UPDATE September 14th 2018
ODWF has now announced the removal of an adult female cougar in the area where Diana Bober’s backpack was found. There is no evidence available yet to link this cougar with the fatal attack on Diana. ODFW does, however, speculate, that the cougar’s proximity to the scene is indicative of known cougar behavior.
In an astonishing statement, ODFW has said it will continue to kill cougars in the area until a ‘match’ is found.
For the second time this year, the awful news has come across our devices, our TV’s or been heard on the radio….there have been not one, but two, tragic human deaths in 2018 associated with the elusive, powerful, and yes, still wild, mountain lion.
While it is true that human deaths caused by mountain lions are extremely rare, and in the last 125 years, fatal human tragedy has occurred just 27 times, it is also true that no statistic or opinion will ease the grief of loved ones who have suffered such a loss. Our priority must always be with the families of victims, who are so in need of our compassion and respect; and with the passage of time necessary for the professionals to do their job in discovering what might have happened.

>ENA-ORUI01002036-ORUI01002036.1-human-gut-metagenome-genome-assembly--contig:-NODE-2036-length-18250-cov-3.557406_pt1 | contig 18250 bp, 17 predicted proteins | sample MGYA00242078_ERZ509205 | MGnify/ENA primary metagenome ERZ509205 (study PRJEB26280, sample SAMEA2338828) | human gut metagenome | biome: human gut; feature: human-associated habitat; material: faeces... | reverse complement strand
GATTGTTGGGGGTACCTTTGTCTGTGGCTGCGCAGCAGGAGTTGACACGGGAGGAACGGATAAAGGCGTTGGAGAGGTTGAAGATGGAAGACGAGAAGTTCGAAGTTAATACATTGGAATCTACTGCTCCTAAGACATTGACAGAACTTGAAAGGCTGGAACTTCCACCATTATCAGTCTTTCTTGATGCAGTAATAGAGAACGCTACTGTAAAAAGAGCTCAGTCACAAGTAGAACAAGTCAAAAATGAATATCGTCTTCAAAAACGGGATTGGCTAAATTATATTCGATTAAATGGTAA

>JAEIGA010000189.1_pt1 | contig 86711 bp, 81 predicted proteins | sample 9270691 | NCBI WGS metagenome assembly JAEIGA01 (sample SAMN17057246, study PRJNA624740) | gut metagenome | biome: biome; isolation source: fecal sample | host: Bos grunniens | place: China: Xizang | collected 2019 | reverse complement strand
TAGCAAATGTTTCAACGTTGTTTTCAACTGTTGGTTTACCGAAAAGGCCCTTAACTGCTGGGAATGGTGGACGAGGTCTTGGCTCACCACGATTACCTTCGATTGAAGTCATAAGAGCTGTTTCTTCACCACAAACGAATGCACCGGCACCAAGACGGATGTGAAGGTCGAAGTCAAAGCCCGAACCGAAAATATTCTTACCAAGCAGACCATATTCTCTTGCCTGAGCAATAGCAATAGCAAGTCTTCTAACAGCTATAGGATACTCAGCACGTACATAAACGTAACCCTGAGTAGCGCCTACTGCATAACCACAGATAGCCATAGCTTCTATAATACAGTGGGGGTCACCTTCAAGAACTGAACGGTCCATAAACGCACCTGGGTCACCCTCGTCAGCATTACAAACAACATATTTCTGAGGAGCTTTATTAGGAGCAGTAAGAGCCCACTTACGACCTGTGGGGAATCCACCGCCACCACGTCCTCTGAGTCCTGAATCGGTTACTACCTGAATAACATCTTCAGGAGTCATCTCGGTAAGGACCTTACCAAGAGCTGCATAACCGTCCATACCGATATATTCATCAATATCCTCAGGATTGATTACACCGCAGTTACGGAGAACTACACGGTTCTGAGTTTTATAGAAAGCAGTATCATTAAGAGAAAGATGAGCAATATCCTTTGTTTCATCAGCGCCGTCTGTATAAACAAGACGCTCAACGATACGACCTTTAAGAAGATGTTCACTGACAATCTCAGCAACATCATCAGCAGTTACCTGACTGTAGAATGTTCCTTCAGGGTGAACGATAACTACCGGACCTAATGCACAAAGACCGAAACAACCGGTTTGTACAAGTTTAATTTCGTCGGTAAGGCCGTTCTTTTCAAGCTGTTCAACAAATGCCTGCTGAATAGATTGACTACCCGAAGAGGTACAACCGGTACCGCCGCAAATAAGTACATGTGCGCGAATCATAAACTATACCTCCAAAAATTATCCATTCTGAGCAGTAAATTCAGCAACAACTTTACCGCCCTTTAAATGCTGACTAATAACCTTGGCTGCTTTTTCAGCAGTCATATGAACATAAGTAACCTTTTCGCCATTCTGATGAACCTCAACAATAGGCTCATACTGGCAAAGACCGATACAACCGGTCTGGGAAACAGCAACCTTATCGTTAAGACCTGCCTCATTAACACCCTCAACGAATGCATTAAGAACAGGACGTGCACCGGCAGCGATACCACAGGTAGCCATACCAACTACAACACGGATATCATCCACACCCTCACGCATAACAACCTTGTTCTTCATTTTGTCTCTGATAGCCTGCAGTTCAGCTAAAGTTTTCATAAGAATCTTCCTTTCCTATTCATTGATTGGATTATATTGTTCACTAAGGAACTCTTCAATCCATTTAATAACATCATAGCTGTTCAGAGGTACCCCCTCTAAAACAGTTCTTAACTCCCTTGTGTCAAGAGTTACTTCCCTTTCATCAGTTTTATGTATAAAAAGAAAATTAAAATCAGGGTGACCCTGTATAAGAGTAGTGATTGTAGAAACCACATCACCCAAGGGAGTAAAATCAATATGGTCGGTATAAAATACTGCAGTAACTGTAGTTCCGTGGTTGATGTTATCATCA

A tragedy like this should not become a mission to apportion blame or promote any particular agenda. As more details unfold, there will be a chance for all of us to become informed based on fact and not conjecture.
We urge the authorities in Oregon to take a measured and proactive approach, that does NOT include random killing of cougars in the area, where this tragic interaction happened. Please take the time to sedate, examine, and take pathological samples from any lions you find, fit them with gps collars and await the results of all forensic investigation, before deciding which lion, and why (disease, starvation, disability, injury, poisoning, reproductive status, age and condition) was involved. Whatever decision you then make will be a response to the type of evidence your scientists hold in high regard and NOT a reaction to appease fear and provide a false sense of security for the understandably concerned public.
Compassion and perspective are the best tools for both managers and the public when dealing with such primal events.